First:; No Free Lunch
What you don't think about can't hurt
It is, of course, cruel and childish to
take pleasure in other peoples' misfortunes. And so it would be wrong to
gloat over press reports that George Soros' Quantum fund has lost a lot
of money--lost money, mind you, in a bull market that has made an awful
lot of other investors look like geniuses. See, I'm not gloating.
But, seriously, there is a story behind
this no doubt temporary reversal of fortune. Again according to press reports,
Stanley Druckenmiller, who mainly runs Quantum these days, made highly
leveraged bets that the U.S. dollar would plunge against foreign currencies.
He had reasons: after all, America is running the biggest trade deficit
in history. It must have seemed logical that this would force a dollar
devaluation. Alas, the logic was wrong, or at least premature. Instead
of falling, the dollar rose against both the Japanese yen and the euro.
And so it was Quantum that got devalued instead.
You could say that this is a case of being
hoist by one's own petard. Druckenmiller had made a seemingly strong case
that the dollar was overvalued; but as his boss' books have insisted ad
nauseam, markets are not rational and often go in the "wrong" direction.
Or was his case that strong? Yes, America is running huge trade deficits;
but so what?
Suppose that you didn't know about those
deficits. (In the 1960s, when Britain was plagued by balance-of-payments
problems, a journalist asked the Chancellor of the Exchequer why the nation
had fared so much better in the days of Queen Victoria. "Ah," he replied,
"back then, we didn't have any statistics.") What you would see is a U.S.
economy booming while others sputter; it seems likely that over the next
year the Fed will tighten the supply of dollars while its counterparts
increase the supplies of euros and yen. In other words, if you ignore the
trade statistics, everything suggests that the forces of supply and demand
will strengthen rather than weaken the dollar.
And guess what? Investors are mostly ignoring
the trade statistics. The truth is certainly out there, but nobody (except
Druckenmiller) seems interested. Back in the 1980s, record trade deficits
were front-page news; these days they tend to get a couple of inches on
page C-3. We have not quite achieved old-fashioned blissful ignorance,
but not thinking about something is almost as good as not knowing about
So are those lonely speculators who think
that the trade deficit is, as Druckenmiller put it, an "impending disaster,"
completely off base? Not entirely. In the long run, a country, like an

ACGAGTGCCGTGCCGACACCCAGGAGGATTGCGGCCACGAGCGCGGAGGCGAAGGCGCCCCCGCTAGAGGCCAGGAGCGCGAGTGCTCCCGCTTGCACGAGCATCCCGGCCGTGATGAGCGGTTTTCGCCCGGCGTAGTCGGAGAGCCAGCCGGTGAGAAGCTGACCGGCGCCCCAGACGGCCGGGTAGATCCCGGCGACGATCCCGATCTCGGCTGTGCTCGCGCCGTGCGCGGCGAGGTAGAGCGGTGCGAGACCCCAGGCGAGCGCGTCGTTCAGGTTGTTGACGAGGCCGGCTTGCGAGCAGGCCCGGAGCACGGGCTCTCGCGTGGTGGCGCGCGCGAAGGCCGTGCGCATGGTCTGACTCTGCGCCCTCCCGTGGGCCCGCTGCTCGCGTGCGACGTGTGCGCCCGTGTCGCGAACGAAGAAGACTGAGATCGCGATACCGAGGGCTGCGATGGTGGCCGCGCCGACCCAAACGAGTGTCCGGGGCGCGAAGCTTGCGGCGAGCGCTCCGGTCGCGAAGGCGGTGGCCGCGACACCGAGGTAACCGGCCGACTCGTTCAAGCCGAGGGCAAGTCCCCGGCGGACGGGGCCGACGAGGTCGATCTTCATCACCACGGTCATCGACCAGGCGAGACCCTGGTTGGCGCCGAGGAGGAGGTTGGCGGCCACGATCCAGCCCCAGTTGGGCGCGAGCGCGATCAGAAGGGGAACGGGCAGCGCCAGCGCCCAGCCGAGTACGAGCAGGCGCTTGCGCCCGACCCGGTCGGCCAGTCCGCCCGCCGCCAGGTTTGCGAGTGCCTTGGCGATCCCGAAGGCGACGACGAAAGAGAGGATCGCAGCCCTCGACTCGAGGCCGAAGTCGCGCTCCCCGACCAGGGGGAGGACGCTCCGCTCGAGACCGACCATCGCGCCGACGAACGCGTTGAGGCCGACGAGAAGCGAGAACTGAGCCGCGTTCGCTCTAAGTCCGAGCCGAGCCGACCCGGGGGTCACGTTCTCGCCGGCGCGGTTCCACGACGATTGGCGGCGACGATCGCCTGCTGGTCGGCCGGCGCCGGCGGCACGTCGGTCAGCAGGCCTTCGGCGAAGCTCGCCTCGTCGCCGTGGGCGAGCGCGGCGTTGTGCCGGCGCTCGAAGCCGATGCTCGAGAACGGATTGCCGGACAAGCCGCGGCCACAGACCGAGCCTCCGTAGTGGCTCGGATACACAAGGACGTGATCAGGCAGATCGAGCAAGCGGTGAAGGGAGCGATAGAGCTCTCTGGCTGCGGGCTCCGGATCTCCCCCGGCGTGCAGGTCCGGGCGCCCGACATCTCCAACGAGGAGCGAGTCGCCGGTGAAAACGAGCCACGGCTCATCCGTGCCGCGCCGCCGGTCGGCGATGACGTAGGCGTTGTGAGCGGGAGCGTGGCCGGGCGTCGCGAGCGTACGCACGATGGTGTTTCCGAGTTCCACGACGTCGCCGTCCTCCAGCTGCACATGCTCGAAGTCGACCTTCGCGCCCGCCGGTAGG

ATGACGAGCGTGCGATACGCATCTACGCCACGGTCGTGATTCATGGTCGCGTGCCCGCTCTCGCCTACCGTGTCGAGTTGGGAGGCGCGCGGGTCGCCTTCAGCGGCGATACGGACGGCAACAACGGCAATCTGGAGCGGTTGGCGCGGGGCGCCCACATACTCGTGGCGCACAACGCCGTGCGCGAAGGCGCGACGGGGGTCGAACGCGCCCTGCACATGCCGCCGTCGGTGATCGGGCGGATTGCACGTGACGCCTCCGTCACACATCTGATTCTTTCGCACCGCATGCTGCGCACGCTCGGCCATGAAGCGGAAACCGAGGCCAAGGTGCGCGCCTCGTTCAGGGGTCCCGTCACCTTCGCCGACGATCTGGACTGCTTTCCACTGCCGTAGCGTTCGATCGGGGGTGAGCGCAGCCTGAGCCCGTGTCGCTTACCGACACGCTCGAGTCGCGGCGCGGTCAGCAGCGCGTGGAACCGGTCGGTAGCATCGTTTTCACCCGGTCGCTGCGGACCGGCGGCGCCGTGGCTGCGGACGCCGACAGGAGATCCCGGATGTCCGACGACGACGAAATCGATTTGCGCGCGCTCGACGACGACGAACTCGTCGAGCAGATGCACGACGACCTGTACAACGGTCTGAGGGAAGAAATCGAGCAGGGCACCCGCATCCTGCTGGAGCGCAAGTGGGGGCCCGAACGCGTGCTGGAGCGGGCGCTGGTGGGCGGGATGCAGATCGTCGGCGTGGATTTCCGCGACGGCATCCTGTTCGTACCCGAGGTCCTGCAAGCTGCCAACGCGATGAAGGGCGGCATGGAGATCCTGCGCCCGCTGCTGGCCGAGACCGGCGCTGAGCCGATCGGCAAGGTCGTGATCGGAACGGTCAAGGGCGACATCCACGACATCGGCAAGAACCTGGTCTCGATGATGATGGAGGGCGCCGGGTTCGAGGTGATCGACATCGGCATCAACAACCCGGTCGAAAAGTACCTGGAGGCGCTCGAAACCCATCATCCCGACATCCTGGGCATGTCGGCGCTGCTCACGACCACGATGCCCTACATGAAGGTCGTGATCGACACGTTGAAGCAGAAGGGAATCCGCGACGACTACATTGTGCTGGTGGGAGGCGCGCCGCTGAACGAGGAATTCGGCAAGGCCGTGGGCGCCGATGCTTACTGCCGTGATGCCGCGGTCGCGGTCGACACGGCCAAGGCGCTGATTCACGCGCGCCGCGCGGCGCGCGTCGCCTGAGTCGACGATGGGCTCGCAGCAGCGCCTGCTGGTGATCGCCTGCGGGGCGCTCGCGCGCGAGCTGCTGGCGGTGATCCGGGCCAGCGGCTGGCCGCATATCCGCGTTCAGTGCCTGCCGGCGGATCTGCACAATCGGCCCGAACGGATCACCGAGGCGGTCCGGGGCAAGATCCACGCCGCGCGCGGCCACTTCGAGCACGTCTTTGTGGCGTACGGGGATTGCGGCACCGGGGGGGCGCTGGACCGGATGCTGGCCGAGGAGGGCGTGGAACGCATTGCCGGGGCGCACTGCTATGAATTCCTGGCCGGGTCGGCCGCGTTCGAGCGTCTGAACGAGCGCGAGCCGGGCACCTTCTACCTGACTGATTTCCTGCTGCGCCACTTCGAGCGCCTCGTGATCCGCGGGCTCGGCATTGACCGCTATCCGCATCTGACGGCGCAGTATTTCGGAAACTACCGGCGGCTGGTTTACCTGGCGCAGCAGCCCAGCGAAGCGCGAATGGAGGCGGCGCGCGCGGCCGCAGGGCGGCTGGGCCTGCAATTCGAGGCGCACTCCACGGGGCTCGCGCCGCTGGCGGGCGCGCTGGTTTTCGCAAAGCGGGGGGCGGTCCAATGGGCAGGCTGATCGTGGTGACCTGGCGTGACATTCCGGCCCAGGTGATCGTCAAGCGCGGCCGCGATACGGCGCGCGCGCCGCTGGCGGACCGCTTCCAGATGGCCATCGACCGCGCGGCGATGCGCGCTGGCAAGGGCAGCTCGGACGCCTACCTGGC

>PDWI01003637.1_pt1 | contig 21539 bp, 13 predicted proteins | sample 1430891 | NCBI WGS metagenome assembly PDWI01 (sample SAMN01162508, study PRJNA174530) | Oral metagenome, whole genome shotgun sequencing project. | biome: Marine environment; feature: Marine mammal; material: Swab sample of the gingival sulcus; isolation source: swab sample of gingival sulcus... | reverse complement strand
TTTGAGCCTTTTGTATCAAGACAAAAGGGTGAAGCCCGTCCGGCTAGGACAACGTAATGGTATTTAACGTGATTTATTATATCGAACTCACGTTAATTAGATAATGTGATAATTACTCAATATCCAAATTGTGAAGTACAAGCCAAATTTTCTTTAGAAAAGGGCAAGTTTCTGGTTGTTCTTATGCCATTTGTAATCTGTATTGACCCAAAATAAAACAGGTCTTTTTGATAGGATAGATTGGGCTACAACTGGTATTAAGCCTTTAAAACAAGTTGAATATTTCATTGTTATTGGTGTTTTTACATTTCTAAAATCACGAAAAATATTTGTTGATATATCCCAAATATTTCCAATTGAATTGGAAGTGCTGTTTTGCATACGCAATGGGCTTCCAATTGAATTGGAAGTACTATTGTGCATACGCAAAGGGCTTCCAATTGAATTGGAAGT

individual, must pay its way. America's trade deficits cannot go on forever;
and as economist Herbert Stein has famously pointed out, things that cannot
go on forever, don't. Sooner or later, foreigners will grow weary of holding
ever larger quantities of U.S. assets; that is, they will no longer be
willing to invest enough to finance both the continuing trade deficit and
the growing interest payments on America's foreign debt. When that happens,
the dollar will fall--and the longer that day is postponed, the bigger
Now, you might ask why a short-term speculative
institution like Quantum should be interested in the long run. The answer
goes like this: If investors correctly understood how much the dollar will
have to fall in the future, they would be selling dollars now--unless they
were compensated for that risk by higher interest rates. And while interest
rates in the U.S. are higher than those in Europe or Japan, the premium
is probably too small to make dollar investments a good bet given the size
of our deficits. So there's a pretty good case that markets are overpricing
the dollar, that one of these days they will realize their mistake, and
that on that day the dollar will plunge (and Druckenmiller will look smart
again). This kind of reasoning sometimes works; in fact, once upon a time
it even worked for me, when I used "sustainability" analysis to predict
a dollar crash in 1985.
But I am still puzzled about why Quantum
made such a big bet on the overvaluation of the dollar (and why some journalists
seem to have been talking up the prospect of a dollar crash). You see,
this sort of argument--based on long-run considerations, the price is too
high, and eventually the market is going to come to its senses--is also
used by people who claim that U.S. stock prices are way too high. And if
you ask me, the arithmetic on future earnings is worse than that on future
trade deficits. In fact, on my personal list of economic things to worry
about, the U.S. trade deficit doesn't even rank in the top ten. So why
not short the Dow, instead of the dollar? Stock market bears have been
wrong year after year, but one of these days... Oh, never mind.
PAUL KRUGMAN is a professor of economics
at the Massachusetts Institute of Technology and the author of The Return
of Depression Economics.